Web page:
Good Friday morning ...
During these days of adjusted living requirements due to COVID-19, it gives time for reflections on the past. My screened porch, overlooking Holy Oaks Lake, is where I do my best reflecting and this is what came upon me this week. I guess since my first-born turned fifty this past February ... my mind paused and took me back to reflect upon that day.
When a man walks into a hospital with his wife as she is about to give birth for the first time ... he is nowhere else. There is nothing else he can think about .... because his purpose in life has suddenly become clearer ... and it doesn't extend beyond the now. He exists to get his wife from the car to the delivery room and then to be available for whatever she needs. That's it. This is the moment. This is what counts. This is all that's important.
I was that man on Sunday morning, February 8, 1970. I was awakened early that morning with a push from Sandy as we lay together in bed. Her voice was clear and strong and perhaps a bit loud for a dark bedroom where I was lying right next to her: "I think my water just broke!"
With that, an organized but mad rush began to get to Glen Cove Hospital as quickly as possible. I hastily dressed, grabbed the bag that had been packed in anticipation of this morning, raced down the stairs of our three-room apartment above my father-in-law's clinical laboratory, and started the car to get it warmed up. It was dark and snowing lightly, causing this father-to-be to become even more nervous.
I raced back up to the apartment to guide Sandy down the stairs and into the car while she began to have some mild contractions. We headed out toward Glen Cove. We called no one. We said little. Our intent was to get to the hospital quickly and thankfully there was little traffic on that snowy Sunday so early in the morning. While the Long Island world slept, we made our way to the birthing room.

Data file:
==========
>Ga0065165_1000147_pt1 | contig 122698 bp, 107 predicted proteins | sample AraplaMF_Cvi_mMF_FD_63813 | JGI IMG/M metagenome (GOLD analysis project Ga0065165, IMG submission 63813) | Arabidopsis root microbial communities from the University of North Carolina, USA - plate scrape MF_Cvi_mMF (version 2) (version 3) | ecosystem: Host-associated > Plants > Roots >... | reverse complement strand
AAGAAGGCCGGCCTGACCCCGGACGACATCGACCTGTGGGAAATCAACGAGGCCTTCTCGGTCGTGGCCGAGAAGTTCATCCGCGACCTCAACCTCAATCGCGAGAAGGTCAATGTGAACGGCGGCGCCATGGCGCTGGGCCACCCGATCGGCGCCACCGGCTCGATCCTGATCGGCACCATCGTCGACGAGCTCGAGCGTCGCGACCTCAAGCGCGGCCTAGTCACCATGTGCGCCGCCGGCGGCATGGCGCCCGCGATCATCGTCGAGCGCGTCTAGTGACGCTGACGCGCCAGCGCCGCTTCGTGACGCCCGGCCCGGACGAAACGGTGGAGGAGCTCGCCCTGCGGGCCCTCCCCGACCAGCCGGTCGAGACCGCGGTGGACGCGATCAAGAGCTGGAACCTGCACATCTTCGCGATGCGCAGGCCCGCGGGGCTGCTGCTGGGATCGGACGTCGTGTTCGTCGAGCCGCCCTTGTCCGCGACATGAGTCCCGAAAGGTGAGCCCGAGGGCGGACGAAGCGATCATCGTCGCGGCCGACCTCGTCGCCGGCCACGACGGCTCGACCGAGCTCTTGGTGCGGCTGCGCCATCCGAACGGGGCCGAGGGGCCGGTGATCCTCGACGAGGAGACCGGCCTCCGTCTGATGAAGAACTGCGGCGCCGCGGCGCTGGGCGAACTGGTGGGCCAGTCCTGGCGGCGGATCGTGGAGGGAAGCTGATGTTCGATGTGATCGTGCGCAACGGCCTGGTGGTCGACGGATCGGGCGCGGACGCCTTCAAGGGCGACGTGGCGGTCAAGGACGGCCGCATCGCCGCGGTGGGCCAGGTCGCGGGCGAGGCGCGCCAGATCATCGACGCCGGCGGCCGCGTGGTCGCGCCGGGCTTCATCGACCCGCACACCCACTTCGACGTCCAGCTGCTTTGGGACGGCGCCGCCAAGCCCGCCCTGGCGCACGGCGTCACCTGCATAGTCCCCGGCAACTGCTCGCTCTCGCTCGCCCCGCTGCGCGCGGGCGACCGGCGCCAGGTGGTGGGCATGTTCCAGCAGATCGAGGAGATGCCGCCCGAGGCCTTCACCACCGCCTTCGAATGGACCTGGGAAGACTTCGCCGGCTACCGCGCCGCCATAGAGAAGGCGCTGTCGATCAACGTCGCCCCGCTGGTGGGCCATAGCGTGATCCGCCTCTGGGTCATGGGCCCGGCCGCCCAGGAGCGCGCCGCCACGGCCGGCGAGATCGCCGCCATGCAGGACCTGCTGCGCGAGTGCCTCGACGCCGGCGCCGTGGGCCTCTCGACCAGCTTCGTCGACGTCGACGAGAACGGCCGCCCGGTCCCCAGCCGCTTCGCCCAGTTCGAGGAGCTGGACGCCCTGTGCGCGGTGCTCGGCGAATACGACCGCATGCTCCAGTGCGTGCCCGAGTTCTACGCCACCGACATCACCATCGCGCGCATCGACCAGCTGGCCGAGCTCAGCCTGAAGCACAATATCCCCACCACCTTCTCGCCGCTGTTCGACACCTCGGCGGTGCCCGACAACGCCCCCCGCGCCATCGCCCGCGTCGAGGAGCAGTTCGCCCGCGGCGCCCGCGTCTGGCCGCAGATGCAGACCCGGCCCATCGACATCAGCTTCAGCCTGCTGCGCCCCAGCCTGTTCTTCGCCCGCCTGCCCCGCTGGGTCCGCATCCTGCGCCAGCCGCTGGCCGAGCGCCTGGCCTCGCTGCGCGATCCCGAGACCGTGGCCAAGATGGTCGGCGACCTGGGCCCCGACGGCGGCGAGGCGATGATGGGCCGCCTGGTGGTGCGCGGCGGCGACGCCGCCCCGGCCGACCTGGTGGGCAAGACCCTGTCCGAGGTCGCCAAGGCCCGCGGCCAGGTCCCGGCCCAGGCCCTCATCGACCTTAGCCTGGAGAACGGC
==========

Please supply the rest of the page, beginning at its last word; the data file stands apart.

Once the automatic swinging doors of the hospital closed behind me, the world outside disappeared. The parking lot, the snow-covered roads, the rent payment due, the ticking sound I had heard in the engine, the job at Liberty Mutual, the NASA space project that was in the news, the upcoming mid-term elections ... it all peeled away, totally unimportant. There was no room for any of it.
I was nervous and dutiful, alert yet in a fog. The time had come. I watched my wife breathing deeply, catching her breath, wiping sweat from her forehead. It pained me to watch. There was nothing I could do. I had known in the abstract for many months that this day would come, but now that it was here was worried I had forgotten something, some responsibility, some duty I was to perform.
And then a nurse beckoned from an open doorway. We rose together, Sandy with my assistance, me with wobbly knees. I helped her to the waiting nurse, anxious for her expertise, her knowledge of what happens next, not wanting to be responsible for making sure things go smoothly.